"My ex and I just came to the realization that we were completely incompatible. No big blow-up. No cheating. Just a long conversation, a few tears and an agreement to separate for three months to see what comes of it. By the end of three months, we knew we wouldn’t be getting back together and we put the house on the market and started to make plans for a future apart but as co-parents."
"These days the kids are grown but him, his wife and I get along very well. She was an amazing other mother to my girls and I appreciate everything she did for them when they were at their home. I think the three of us made a great parenting team."
"That guy I was told not to worry about. Turns out I was right to worry."
"Yea, I had that experience too. When he confronted me he made this weird face that seemed to say, 'How DARE you suggest that?' But it was all there- they walked home together, always went to lunch together, went mountain rock climbing together."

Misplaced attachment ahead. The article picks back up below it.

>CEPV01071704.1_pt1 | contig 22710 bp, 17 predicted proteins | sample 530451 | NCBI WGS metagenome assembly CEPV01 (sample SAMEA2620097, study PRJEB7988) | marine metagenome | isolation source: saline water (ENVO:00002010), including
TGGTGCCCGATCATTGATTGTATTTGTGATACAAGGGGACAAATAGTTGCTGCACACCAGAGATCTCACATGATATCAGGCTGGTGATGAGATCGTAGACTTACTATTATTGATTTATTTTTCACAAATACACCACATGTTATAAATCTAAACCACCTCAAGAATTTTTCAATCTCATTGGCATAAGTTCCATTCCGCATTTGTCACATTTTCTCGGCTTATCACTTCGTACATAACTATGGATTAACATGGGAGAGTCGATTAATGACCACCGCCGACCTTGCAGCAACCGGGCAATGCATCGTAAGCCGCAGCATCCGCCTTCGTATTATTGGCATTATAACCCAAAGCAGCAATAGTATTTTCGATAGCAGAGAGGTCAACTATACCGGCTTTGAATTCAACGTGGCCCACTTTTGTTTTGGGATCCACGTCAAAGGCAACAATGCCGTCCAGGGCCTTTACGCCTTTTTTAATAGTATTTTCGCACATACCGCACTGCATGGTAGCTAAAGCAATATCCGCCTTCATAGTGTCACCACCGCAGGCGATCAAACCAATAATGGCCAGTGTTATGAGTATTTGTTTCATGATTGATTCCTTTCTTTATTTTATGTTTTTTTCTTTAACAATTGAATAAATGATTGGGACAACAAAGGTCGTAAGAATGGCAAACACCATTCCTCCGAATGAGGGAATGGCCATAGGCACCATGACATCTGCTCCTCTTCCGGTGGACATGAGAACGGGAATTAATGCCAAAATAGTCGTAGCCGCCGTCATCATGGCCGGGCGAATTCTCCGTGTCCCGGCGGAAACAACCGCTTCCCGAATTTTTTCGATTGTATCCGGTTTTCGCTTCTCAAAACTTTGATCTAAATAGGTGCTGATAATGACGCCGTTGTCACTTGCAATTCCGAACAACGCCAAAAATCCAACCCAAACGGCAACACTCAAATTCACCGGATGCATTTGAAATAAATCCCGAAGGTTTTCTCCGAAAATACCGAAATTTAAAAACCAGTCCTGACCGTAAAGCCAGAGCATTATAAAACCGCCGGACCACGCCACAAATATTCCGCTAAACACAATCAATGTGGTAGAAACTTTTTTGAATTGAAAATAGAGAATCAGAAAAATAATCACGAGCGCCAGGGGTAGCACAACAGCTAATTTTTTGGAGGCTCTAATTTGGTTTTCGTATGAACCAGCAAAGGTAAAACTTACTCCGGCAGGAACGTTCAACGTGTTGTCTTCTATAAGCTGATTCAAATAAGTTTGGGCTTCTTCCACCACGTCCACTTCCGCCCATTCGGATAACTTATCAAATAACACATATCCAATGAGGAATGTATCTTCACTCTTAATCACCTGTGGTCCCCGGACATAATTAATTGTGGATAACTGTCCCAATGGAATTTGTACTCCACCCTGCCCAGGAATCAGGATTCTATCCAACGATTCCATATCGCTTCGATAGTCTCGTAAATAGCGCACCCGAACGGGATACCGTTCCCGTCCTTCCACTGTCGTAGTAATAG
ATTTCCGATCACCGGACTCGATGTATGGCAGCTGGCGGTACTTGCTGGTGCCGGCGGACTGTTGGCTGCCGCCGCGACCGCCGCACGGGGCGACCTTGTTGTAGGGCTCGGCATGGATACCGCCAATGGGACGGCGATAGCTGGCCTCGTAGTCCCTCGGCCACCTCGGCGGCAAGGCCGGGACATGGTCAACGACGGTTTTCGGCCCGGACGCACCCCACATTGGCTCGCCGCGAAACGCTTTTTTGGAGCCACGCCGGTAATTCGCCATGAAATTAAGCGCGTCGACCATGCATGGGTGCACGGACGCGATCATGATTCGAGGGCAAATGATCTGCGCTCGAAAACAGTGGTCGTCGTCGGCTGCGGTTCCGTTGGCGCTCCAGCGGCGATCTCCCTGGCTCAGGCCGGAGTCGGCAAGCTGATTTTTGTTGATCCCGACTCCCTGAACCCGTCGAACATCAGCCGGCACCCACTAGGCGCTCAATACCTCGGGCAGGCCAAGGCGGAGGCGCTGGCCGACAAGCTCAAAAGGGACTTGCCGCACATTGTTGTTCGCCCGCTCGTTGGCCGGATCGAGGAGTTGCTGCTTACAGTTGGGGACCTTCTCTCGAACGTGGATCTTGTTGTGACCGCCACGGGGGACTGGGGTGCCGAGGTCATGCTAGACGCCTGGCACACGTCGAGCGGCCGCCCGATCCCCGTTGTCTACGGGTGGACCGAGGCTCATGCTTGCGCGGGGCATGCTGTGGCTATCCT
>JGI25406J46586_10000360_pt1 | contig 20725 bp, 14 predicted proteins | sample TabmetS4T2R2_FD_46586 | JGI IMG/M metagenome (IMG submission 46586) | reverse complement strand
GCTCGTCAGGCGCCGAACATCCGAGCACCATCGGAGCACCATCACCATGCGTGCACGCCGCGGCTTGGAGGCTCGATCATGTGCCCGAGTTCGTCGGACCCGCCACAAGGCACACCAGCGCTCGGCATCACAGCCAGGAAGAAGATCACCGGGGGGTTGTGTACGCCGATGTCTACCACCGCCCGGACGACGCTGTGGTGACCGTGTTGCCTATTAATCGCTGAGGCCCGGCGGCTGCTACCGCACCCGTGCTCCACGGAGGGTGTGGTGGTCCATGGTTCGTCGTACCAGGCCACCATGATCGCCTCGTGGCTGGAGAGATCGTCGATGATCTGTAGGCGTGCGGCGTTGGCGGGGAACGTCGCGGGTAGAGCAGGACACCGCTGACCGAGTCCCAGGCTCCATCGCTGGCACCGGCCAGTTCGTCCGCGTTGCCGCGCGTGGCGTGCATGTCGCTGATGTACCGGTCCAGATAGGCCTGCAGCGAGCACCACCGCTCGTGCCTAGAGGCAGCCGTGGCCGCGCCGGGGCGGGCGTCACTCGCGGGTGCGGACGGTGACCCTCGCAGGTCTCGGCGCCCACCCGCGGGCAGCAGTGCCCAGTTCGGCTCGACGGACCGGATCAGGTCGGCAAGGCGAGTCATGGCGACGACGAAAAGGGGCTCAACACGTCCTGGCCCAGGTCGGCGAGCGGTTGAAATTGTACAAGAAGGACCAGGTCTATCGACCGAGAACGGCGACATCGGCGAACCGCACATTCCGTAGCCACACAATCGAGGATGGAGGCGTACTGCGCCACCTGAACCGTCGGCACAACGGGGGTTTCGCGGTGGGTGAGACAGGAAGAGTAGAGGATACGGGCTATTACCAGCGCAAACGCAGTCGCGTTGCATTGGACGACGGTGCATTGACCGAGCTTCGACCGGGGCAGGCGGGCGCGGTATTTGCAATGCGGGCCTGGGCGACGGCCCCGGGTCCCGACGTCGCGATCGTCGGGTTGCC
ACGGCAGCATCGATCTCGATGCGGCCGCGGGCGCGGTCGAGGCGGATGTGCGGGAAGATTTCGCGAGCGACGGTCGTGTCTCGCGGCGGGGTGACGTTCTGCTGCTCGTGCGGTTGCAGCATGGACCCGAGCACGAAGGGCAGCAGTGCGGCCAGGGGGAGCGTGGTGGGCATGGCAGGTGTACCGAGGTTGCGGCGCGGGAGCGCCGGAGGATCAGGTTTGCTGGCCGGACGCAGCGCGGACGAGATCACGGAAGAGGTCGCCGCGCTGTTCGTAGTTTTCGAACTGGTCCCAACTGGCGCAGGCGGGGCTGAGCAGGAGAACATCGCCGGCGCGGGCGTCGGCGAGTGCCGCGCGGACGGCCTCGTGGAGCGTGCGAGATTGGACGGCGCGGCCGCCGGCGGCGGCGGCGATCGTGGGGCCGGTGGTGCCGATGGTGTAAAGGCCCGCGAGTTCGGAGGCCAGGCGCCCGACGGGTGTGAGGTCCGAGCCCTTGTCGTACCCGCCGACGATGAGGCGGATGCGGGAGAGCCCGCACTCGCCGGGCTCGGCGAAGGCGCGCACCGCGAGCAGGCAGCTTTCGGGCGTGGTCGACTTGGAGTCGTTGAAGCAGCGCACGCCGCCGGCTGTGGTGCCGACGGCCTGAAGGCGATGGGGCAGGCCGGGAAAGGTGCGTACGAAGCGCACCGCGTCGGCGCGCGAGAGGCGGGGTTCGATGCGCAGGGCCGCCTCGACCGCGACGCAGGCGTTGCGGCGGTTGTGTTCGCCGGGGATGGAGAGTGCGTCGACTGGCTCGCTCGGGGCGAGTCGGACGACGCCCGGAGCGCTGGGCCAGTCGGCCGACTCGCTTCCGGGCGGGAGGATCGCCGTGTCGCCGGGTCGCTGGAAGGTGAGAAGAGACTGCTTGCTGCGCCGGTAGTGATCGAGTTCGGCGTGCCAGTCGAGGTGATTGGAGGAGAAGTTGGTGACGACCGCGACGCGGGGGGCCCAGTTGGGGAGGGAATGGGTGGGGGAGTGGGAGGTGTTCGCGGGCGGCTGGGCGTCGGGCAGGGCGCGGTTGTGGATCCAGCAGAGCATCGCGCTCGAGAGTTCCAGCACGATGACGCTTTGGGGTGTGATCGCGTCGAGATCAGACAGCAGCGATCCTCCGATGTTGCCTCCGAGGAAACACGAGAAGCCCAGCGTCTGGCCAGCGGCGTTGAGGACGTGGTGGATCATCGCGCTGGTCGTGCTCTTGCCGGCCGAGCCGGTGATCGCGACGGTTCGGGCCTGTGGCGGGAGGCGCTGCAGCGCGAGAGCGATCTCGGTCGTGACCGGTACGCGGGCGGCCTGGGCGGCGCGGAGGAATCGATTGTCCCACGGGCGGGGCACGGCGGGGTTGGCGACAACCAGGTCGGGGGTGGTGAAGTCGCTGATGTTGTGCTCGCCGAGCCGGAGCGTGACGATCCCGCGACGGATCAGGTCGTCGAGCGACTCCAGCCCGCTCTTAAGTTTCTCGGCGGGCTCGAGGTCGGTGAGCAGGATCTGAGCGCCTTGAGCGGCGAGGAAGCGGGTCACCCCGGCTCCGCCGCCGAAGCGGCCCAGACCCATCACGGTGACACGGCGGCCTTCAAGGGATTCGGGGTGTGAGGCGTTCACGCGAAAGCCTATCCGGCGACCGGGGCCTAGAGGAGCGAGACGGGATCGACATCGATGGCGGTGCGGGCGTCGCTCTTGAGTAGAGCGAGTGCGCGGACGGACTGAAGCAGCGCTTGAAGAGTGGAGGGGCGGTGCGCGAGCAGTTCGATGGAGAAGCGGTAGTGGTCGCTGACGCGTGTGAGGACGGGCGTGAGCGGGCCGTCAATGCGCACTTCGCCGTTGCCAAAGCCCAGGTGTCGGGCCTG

"I was never invited along, even tho I worked 10 mins away and could have met them, etc. She used to come to ours all the time for dinner parties but was with someone so thought nothing of it, just another couple. This was a long time ago and I've remarried since then but I'm still a bit uneasy doing things with other couples."
It is what it is...
"It's currently in the process of ending. My wife of 11 years and partner of 16 had an affair with our 9 year old daughters best friend's Dad. I tried very hard to make it work, but she is done with me and it's time to focus on my kiddos and care for myself."
"You already seem to have a healthy attitude in trying to focus your energy on yourself and your kids rather than wasting it on the other person anymore. Best of luck!"
I thought love was forever. How silly was I?
"About ten years ago, I got sick and eventually had to leave work. And then I got really sick and couldn't go back. My ex wife had to take on a caretaker role and I became a dependent. I'm much better now, but I was sick for so long that our relationship couldn't change back to a partnership."
"We were working on it, and then the pandemic happened. We were locked down for a few months and neither of us had our usual escapes. We decided to separate on our own terms while we were still friends. We now have a very supportive friendship, but our marriage is done."
dealing in yaba...